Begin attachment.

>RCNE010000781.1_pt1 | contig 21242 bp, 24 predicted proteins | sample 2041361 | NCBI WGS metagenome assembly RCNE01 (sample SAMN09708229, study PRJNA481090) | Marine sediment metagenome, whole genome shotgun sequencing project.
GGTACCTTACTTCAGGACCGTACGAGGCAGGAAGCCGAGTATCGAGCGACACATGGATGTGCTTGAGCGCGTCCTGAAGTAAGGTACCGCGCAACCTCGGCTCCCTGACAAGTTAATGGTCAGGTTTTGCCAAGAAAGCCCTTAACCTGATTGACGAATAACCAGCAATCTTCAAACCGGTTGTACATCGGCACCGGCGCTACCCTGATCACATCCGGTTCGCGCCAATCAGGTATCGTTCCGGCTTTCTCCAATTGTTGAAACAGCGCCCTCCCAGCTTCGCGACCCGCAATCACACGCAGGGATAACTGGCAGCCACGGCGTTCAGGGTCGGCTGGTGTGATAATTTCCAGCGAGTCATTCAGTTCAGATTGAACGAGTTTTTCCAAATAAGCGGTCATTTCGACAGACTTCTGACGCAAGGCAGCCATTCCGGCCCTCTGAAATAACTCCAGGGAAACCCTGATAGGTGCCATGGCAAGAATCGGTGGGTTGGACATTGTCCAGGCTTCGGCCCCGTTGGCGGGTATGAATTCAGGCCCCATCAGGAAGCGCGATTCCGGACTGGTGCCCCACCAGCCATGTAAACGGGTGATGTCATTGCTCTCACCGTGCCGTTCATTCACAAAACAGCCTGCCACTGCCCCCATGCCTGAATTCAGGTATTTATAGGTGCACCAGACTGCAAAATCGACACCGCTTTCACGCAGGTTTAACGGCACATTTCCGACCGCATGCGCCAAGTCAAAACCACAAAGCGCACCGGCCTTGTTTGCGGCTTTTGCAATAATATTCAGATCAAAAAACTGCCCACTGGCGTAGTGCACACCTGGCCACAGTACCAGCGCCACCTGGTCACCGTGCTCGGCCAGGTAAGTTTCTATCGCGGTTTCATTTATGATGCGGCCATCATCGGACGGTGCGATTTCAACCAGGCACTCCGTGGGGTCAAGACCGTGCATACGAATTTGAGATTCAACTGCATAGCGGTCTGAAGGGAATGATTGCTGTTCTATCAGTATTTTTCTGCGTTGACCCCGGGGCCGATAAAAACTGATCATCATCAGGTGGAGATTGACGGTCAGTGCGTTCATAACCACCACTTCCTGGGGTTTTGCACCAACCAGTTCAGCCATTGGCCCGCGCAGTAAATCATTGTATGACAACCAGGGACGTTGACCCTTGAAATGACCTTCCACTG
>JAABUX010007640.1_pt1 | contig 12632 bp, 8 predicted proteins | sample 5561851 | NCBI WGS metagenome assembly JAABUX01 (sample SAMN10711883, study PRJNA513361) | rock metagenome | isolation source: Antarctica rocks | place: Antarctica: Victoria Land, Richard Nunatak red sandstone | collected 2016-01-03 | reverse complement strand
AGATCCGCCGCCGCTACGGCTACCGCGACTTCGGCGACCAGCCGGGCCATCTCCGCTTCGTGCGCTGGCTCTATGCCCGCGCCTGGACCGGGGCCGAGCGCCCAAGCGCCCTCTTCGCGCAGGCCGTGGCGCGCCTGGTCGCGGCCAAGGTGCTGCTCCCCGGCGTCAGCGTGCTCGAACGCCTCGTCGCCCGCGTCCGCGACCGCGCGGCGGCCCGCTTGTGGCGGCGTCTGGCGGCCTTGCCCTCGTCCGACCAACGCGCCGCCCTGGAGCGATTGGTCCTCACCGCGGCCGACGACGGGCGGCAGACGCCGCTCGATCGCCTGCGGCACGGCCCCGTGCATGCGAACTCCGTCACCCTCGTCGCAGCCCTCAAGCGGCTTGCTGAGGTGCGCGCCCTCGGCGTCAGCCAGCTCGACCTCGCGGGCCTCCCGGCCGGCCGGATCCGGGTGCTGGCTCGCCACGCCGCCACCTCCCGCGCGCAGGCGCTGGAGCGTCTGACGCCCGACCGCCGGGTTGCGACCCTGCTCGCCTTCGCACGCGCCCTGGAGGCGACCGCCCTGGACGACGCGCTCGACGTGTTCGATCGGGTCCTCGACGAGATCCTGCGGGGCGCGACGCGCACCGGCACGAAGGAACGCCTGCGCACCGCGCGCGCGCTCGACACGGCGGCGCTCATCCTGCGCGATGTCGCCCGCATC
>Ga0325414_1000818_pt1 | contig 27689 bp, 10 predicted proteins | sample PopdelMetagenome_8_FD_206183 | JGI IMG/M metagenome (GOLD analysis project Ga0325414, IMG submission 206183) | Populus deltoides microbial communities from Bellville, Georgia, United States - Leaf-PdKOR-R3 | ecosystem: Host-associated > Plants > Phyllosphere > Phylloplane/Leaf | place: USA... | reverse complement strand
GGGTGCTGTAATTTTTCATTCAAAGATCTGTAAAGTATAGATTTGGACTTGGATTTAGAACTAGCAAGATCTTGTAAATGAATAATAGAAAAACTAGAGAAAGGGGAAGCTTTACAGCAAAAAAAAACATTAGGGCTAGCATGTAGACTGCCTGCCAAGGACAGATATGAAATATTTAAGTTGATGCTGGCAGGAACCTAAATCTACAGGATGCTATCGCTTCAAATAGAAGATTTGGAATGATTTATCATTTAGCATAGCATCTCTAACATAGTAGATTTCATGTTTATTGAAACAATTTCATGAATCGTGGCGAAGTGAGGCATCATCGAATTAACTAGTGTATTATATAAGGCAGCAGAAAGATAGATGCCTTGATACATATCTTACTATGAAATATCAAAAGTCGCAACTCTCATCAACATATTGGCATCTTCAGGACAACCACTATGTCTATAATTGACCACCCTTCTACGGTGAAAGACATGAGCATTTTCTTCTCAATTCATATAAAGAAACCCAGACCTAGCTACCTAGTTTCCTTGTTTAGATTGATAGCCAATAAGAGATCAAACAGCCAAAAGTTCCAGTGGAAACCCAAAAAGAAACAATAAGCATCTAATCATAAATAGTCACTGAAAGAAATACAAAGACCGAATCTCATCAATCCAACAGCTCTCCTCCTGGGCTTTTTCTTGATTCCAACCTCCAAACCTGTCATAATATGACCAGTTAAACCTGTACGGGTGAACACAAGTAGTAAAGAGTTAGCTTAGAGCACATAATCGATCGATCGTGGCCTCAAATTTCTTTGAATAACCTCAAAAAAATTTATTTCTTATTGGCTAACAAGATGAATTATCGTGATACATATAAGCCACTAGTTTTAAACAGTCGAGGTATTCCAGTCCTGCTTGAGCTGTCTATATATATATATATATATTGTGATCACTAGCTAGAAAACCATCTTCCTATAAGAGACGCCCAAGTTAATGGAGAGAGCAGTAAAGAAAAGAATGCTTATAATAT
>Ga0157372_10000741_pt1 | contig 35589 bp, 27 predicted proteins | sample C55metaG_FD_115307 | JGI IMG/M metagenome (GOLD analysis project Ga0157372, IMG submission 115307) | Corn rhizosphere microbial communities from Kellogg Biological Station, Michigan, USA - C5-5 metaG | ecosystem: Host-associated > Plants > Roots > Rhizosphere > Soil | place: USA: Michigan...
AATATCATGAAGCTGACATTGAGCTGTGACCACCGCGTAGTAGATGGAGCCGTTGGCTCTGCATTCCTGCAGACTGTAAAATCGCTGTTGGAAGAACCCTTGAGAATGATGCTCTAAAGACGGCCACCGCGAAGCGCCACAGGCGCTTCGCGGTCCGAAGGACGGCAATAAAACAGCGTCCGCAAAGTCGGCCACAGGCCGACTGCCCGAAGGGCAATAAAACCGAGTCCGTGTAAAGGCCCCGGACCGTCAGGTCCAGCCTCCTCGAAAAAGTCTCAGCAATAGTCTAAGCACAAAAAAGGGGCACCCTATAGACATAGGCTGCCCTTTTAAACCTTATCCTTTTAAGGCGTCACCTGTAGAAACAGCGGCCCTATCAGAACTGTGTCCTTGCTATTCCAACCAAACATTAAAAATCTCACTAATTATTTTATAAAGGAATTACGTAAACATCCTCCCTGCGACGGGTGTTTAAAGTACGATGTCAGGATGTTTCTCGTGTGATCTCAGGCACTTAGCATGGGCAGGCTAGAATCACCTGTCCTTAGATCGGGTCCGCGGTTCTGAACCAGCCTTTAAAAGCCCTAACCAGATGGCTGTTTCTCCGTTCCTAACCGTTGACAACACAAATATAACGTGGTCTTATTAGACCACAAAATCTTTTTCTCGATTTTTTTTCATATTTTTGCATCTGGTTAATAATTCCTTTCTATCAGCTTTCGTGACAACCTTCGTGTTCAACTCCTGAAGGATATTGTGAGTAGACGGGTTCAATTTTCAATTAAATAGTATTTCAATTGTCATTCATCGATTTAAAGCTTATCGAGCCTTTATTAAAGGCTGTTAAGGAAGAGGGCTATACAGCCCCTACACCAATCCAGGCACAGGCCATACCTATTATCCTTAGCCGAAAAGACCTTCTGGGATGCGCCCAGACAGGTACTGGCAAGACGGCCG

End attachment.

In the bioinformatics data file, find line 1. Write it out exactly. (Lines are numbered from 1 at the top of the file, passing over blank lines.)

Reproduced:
>RCNE010000781.1_pt1 | contig 21242 bp, 24 predicted proteins | sample 2041361 | NCBI WGS metagenome assembly RCNE01 (sample SAMN09708229, study PRJNA481090) | Marine sediment metagenome, whole genome shotgun sequencing project.